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Max Richter: Mary Queen of Scots - film score review

Max Richter: Mary Queen of Scots - film score album cover The story of Mary Queen of Scots and her cousin Queen Elizabeth I is a familiar one having been dramatised on a regular basis. Josie Rourke's big screen version is a modern take on the period story of a power struggle, two neighbouring queens ruling their respective countries in a man's world. Rourke's background is in the theatre rather than in film. She is the Artistic Director of the Donmar Warehouse, a smallish theatre in central London which punches well above its weight attracting major stars. Her theatrical background is steeped in the likes of Shakespeare which means that she is familiar with period drama featuring kings and queens, and here she directs a screenplay by Beau Willimon which in turn is based on the book "Queen of Scots: The True Life of Mary Stuart" by John Guy.

For the music Rourke has gone to composer Max Richter to create the film score, and this does seem like a canny choice given Richter's track record with both classical and modern music idioms. One of Richter's best selling albums is his "Recomposed" version of Vivaldi's Four Seasons. Indeed true to form, Richter has sought classical inspiration to inform his score for "Mary Queen of Scots". The opening strains of the first track "The Shores of Scotland" present an introduction to the main theme with rising string arpeggios against a drum rhythm. This immediately suggest the opening to Handel's "Zadok the Priest" a work frequently performed at Royal events including Coronations. But the music diverges from these expectations and introduces the main theme as a plaintive Nymanesque melody on the cor anglais.

Of course Handel's music was not heard in Britain until a hundred years after the Tudors but in keeping with the film's goal, the intention is not to be authentic to the period but to support a retelling of the story for modern audiences. Thus the music gives a period feel and is true to the Royal subject matter, while still supporting the film's lavish production values and translating the drama into 21st century terms. A harp figure makes an appearance in "Elizabeth's Portrait" before string arpeggios return. The combination of string arpeggios and slower melody line recurs too in later tracks and becomes a score-defining feature. A repeating drum beat underpins "A Claim to the Throne" as string figures rise to a climax before receding, while a closer degree of authenticity appears in track 4 with Thomas Tallis' four-part motet "If Ye Love Me".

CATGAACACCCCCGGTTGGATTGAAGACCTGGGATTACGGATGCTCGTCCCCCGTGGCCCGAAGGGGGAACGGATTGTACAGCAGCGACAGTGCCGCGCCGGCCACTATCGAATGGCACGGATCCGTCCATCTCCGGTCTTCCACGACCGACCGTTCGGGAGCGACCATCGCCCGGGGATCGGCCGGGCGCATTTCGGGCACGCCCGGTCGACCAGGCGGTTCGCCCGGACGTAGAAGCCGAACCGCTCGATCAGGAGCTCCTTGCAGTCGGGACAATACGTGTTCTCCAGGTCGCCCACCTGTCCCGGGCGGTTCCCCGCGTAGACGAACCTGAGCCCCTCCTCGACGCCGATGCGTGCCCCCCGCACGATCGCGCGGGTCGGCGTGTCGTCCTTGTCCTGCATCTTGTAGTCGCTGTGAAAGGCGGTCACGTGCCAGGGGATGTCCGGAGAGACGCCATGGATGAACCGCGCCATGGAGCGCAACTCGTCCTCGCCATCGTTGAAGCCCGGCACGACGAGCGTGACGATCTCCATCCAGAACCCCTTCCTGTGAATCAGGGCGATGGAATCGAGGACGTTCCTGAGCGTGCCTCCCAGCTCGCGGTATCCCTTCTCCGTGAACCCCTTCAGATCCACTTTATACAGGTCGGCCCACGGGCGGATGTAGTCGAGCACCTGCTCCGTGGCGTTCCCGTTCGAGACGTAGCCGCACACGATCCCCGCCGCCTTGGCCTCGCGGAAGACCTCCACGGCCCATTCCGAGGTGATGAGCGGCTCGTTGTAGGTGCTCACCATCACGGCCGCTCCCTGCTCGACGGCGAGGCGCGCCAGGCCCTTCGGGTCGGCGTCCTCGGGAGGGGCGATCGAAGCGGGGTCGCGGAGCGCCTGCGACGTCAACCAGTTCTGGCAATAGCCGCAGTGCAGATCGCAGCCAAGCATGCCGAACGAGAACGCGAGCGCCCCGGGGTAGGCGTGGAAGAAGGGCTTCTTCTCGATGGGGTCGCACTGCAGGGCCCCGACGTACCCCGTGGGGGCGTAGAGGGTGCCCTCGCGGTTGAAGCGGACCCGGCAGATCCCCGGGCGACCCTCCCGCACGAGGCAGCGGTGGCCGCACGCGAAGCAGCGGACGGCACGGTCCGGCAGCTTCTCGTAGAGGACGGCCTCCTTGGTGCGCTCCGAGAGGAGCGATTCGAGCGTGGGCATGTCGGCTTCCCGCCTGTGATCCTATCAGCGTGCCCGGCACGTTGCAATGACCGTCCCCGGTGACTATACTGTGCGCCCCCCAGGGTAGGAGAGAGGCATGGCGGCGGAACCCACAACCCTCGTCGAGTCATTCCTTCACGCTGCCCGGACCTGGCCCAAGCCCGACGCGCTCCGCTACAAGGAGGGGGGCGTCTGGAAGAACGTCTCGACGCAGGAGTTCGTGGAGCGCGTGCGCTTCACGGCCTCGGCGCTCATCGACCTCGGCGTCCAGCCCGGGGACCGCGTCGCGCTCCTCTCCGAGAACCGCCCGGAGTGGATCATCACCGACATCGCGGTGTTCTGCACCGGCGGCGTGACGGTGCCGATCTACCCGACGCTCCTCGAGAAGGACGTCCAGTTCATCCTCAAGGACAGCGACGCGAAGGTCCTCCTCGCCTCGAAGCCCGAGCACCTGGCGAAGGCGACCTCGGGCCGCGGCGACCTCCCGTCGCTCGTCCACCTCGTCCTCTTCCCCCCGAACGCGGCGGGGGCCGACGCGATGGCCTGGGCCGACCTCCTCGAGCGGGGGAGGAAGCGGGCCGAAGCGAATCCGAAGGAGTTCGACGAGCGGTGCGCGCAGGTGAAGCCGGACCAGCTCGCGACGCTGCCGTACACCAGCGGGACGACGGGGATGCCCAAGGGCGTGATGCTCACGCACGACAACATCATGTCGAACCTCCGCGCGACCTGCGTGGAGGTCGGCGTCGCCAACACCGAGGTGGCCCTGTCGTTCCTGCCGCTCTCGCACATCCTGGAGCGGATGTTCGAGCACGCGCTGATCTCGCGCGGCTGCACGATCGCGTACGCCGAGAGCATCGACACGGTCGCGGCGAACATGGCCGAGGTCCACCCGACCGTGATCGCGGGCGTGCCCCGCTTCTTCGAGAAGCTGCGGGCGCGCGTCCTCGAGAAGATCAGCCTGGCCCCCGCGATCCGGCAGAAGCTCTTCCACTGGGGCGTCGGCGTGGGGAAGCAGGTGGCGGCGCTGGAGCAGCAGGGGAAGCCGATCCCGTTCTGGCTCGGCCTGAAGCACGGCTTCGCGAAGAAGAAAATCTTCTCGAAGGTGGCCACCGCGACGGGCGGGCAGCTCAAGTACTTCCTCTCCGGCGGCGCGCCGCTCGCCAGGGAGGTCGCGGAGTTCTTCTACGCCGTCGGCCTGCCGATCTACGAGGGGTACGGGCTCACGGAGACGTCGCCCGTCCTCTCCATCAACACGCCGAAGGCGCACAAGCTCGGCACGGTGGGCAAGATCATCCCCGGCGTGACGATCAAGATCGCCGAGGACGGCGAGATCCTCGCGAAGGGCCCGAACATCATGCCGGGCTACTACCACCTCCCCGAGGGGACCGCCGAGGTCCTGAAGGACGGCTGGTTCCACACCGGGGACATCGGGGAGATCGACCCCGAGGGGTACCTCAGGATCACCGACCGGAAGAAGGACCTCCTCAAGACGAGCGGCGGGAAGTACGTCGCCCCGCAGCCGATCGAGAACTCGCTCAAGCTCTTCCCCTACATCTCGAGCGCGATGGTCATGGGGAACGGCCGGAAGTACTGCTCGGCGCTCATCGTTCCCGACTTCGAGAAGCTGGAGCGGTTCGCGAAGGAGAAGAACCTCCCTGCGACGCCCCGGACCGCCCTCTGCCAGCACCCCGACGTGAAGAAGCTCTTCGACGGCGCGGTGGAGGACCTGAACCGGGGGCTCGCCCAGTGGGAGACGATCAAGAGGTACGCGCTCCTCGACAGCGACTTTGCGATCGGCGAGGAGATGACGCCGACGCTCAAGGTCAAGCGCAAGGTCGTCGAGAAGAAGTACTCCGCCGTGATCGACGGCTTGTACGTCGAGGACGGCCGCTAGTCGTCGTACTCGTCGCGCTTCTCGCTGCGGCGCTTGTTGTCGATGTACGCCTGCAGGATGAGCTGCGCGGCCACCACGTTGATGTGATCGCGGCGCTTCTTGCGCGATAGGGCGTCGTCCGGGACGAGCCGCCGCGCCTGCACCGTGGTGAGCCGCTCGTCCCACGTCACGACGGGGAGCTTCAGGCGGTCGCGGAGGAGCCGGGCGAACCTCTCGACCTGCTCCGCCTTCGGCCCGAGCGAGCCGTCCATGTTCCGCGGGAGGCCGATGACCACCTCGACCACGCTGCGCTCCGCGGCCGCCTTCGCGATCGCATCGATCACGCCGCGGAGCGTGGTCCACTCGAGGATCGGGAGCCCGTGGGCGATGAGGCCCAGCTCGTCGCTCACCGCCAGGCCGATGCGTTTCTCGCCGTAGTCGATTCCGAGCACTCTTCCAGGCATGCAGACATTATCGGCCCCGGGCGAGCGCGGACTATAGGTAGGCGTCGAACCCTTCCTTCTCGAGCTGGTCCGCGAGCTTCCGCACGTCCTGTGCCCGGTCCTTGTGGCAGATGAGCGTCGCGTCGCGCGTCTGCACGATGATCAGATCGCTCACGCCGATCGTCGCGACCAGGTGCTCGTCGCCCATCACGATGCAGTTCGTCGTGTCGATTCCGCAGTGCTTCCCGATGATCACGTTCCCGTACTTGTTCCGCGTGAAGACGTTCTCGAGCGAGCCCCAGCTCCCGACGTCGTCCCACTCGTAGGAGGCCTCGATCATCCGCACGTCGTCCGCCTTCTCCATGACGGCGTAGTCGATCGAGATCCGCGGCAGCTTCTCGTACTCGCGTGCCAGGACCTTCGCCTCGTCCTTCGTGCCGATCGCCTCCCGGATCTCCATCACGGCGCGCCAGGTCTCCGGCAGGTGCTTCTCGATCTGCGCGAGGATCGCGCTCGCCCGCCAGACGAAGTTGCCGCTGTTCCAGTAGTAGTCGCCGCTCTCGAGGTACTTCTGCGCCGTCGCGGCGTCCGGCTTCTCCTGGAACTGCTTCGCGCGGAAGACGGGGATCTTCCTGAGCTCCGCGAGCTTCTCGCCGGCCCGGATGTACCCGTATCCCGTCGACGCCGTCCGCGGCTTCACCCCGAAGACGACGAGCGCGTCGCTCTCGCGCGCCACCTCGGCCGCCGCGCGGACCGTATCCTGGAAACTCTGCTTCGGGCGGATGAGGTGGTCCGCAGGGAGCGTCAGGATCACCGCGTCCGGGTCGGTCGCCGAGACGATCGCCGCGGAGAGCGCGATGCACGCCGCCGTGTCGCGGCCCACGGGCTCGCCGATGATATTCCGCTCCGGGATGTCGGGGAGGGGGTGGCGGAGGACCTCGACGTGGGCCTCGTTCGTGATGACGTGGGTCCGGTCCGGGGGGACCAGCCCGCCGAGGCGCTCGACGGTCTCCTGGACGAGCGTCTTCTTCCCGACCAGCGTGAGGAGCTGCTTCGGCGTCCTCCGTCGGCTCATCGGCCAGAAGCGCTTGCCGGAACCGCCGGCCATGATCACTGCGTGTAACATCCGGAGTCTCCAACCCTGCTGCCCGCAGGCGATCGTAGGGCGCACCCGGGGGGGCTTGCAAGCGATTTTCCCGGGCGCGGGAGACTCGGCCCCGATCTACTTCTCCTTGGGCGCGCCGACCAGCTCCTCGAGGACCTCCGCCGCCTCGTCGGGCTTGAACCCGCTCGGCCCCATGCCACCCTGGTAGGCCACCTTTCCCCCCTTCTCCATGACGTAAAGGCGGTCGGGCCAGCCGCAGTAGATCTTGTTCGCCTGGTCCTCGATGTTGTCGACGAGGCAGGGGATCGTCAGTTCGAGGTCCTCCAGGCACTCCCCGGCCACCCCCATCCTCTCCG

"The Poem" also features harp with various figures which become a simple folk melody with a combination of sustained and pizzicato strings. "Darnley's Visit" sees a return of the Regal cor anglais theme from the opening track, emphasising that this is Mary's theme. The music takes a sinister turn as events unfold in "The Wedding" and "Knox" and a sombre mood permeates "Rizzio's Plea", "The Ambush" and "Pray For Me" while both "The Hilltop" and "A New Generation" present a brighter mood with a reprise of Mary's theme from "The Shores of Scotland".

"The Assassination" is a hymn for strings before an elegaic theme emerges from "The Finale" before it resolves to the strains of Mary's theme. The outcome of this drama is all too familiar and inevitable. The female leads imbue their regal characters with a combination of power and grace, while Richter provides highly effective accompaniment using a minimal yet well-crafted and expertly deployed set of musical tools. The film score album is available from Amazon.co.uk or Amazon.com.

Reviewer: Jim Paterson

Max Richter: Mary Queen of Scots - Full Track listing:

    Max Richter
  • 1. The Shores of Scotland
  • 2. Elizabeth's Portrait
  • 3. A Claim to the Throne
  • 4. If Ye Love Me
  • 5. My Crown
  • 6. The Poem
  • 7. Darnley's Visit
  • 8. The Wedding
  • 9. Knox
  • 10. The Hilltop
  • 11. Rizzio's Plea
  • 12. The Ambush
  • 13. Pray for Me
  • 14. A New Generation
  • 15. Darnley's Dismissal
  • 16. Outmaneuvered
  • 17. The Assassination
  • 18. Finale